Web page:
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Do your bit for the planet at home

Thursday 30 July 2020
National Tree Planting Day activities in Albury have fallen victim to COVID-19 this year, but the community can still help to make our planet breathe more easily by digging in at home.

In past years, hundreds of people have joined National Tree Day on 2 August, planting thousands of trees to create a greener, healthier environment.

Although we’ve had to cancel group planting events for safety reasons this year, we can all make a difference by planting trees, shrubs, flowers or vegies in our own backyards.

These small steps will not only help our environment, they’ll also make your place cooler and more visually pleasing – and if you go ahead with that vegie patch you can even eat the result of your good work.

In fact, the tough times presented by COVID-19 are a great reason to preserve, grow and enjoy our natural assets.

At a time when we’re all social-distancing, many of us are taking time out to experience our beautiful parks and reserves. Connecting with nature is now more important than ever and we encourage you to get out and about and explore many of the beautiful natural places our region has to offer.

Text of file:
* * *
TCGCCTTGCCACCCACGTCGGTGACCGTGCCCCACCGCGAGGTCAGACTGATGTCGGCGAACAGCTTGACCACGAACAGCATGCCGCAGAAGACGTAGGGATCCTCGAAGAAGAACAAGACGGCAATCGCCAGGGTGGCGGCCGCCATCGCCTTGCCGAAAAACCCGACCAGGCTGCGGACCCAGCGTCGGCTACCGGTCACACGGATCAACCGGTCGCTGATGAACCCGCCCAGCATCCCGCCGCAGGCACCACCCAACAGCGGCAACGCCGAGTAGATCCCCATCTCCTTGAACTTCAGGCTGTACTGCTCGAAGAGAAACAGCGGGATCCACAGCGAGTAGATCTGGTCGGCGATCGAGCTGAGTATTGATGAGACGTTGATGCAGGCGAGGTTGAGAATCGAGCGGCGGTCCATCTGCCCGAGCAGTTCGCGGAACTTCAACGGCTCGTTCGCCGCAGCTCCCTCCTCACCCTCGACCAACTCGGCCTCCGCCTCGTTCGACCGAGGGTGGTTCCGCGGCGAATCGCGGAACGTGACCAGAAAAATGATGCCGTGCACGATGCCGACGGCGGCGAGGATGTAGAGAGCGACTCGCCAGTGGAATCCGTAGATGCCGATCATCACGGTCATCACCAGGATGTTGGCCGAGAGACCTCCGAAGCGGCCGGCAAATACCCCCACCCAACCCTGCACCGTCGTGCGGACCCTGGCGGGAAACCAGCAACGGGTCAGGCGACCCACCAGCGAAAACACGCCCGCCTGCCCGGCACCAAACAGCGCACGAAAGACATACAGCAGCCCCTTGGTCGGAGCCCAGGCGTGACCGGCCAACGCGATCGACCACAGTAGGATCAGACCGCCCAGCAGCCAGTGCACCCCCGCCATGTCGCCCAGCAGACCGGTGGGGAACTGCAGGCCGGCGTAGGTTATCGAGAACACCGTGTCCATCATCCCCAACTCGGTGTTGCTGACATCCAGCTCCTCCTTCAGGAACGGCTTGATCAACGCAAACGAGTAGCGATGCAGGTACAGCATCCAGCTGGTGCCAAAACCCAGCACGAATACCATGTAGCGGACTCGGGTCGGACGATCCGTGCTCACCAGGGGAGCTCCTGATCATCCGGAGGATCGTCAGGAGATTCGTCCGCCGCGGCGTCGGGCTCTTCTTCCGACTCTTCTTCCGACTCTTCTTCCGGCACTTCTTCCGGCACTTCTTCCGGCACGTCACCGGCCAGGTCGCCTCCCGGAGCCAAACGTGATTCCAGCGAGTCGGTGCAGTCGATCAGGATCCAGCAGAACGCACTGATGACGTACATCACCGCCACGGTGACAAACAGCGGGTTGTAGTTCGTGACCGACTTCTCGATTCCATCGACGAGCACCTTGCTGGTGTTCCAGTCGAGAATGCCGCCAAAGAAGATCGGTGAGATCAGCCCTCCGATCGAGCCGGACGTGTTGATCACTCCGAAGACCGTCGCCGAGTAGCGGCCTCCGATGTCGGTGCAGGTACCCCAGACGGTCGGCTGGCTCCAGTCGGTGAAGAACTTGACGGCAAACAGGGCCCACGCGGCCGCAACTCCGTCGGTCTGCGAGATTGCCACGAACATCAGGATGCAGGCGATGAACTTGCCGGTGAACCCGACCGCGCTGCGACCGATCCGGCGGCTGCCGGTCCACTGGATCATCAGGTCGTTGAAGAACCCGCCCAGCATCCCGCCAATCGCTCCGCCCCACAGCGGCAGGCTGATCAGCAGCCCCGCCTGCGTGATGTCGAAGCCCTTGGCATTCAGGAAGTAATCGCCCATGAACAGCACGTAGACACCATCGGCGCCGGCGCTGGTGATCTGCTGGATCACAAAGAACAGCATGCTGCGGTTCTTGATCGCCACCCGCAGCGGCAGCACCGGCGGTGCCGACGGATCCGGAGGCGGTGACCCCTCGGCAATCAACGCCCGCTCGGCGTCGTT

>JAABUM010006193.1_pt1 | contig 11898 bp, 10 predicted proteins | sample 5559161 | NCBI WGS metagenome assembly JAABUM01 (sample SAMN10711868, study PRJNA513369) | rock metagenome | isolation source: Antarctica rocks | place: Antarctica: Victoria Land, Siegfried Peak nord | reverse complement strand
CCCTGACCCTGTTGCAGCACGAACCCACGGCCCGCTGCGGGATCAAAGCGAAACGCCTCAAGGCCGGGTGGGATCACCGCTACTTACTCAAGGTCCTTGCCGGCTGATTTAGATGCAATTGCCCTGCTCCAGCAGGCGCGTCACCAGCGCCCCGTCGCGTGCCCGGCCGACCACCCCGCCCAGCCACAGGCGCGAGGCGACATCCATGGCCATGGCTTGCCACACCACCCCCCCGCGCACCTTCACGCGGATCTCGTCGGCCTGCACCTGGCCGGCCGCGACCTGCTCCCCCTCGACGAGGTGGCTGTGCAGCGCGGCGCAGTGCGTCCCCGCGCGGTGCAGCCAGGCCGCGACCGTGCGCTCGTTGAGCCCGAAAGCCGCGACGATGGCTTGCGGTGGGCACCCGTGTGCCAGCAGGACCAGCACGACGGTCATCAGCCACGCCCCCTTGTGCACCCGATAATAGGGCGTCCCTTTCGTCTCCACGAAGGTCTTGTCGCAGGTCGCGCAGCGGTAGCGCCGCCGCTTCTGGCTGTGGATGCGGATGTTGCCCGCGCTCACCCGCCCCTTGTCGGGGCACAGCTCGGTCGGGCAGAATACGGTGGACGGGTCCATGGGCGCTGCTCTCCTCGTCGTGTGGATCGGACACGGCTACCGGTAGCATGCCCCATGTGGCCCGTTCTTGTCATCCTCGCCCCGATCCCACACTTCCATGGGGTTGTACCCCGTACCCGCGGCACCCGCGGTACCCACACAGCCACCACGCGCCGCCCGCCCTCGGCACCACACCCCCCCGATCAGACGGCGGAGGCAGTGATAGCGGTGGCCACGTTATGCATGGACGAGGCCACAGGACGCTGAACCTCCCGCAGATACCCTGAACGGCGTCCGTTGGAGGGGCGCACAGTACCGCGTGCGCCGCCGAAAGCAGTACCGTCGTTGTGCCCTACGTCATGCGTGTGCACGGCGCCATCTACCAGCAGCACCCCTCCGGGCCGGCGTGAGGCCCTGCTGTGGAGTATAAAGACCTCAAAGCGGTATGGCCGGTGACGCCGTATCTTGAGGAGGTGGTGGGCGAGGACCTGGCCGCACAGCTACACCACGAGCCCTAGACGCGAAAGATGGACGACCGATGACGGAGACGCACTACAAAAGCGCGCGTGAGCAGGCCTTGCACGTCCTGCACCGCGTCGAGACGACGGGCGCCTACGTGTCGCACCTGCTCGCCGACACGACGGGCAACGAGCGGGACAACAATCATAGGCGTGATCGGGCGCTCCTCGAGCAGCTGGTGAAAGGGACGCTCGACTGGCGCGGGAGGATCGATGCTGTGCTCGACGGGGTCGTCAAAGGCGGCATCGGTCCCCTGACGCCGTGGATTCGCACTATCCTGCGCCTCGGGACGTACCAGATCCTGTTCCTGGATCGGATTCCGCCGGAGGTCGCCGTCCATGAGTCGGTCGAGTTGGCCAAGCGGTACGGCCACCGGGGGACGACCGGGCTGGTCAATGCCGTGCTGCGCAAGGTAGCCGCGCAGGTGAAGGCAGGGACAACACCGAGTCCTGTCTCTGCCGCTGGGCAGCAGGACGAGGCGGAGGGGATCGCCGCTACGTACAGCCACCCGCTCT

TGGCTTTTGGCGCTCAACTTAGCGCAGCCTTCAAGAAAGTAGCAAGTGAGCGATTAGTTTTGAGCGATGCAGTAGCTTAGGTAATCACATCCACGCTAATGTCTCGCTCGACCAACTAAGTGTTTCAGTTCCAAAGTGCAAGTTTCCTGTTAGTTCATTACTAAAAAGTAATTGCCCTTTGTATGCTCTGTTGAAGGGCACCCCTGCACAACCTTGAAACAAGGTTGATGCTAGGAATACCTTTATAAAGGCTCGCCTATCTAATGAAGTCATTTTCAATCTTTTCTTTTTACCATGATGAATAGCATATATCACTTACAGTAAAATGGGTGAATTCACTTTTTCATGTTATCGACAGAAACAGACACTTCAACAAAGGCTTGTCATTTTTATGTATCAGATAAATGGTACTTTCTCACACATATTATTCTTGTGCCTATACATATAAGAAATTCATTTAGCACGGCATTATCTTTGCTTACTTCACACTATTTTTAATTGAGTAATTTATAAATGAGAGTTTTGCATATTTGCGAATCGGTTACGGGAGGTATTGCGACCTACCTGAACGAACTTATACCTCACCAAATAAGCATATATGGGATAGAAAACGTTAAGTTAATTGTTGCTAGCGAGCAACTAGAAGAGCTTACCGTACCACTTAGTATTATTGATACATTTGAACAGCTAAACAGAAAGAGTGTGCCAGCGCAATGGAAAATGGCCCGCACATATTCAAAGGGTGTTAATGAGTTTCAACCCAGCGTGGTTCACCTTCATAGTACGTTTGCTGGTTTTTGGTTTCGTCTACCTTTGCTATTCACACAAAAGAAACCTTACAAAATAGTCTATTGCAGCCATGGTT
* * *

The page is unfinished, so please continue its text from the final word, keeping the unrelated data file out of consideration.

National Tree Day is also a great time to reflect on the success of our past school and community tree planting efforts, which have greatly enhanced spaces such as Apex Park at Lake Hume and Council’s water treatment plant, “Waterview”.

In 2014 a revegetation program began at Apex Park Lake Hume following the removal of radiata pines from the site. This project saw more than ten schools participate in the planting of thousands of local native trees and shrubs over a five-year period.

The area is habitat for the threatened squirrel glider and by planting trees and installing nesting boxes, our community has created homes for the gliders and other native animals.

In 2017, a wide-scale revegetation program began at “Waterview” following the removal of our softwood pine plantations. The program focuses on restoring the site to its natural state of box gum grassy woodland and providing habitat for woodland birds and threatened species such as the squirrel glider.

The theme for this year’s National Tree Day is “Regeneration: for our land, our people and our future” and it encourages all Australians to make a pledge to regenerate through connecting with nature, whether that be by planting a tree in the backyard, doing some bird watching, cycling along our Murray River trails or simply taking a walk outside in our local bushland.


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